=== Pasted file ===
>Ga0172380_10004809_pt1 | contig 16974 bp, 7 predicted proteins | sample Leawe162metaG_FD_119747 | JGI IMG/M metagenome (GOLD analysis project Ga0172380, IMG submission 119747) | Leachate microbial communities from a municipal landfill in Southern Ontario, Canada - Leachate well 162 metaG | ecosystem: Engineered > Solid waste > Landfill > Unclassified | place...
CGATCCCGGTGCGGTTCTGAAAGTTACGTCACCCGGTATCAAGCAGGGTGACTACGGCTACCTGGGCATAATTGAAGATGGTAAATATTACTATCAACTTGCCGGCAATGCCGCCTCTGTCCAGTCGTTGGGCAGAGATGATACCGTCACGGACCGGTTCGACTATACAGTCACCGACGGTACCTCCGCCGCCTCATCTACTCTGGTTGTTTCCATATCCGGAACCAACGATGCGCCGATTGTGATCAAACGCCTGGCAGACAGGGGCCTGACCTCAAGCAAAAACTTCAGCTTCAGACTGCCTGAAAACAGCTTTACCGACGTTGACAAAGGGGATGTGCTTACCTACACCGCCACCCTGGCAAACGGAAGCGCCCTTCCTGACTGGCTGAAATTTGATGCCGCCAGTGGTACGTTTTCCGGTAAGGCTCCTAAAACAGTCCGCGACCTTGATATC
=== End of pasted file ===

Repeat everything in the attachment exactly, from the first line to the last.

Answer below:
>Ga0172380_10004809_pt1 | contig 16974 bp, 7 predicted proteins | sample Leawe162metaG_FD_119747 | JGI IMG/M metagenome (GOLD analysis project Ga0172380, IMG submission 119747) | Leachate microbial communities from a municipal landfill in Southern Ontario, Canada - Leachate well 162 metaG | ecosystem: Engineered > Solid waste > Landfill > Unclassified | place...
CGATCCCGGTGCGGTTCTGAAAGTTACGTCACCCGGTATCAAGCAGGGTGACTACGGCTACCTGGGCATAATTGAAGATGGTAAATATTACTATCAACTTGCCGGCAATGCCGCCTCTGTCCAGTCGTTGGGCAGAGATGATACCGTCACGGACCGGTTCGACTATACAGTCACCGACGGTACCTCCGCCGCCTCATCTACTCTGGTTGTTTCCATATCCGGAACCAACGATGCGCCGATTGTGATCAAACGCCTGGCAGACAGGGGCCTGACCTCAAGCAAAAACTTCAGCTTCAGACTGCCTGAAAACAGCTTTACCGACGTTGACAAAGGGGATGTGCTTACCTACACCGCCACCCTGGCAAACGGAAGCGCCCTTCCTGACTGGCTGAAATTTGATGCCGCCAGTGGTACGTTTTCCGGTAAGGCTCCTAAAACAGTCCGCGACCTTGATATC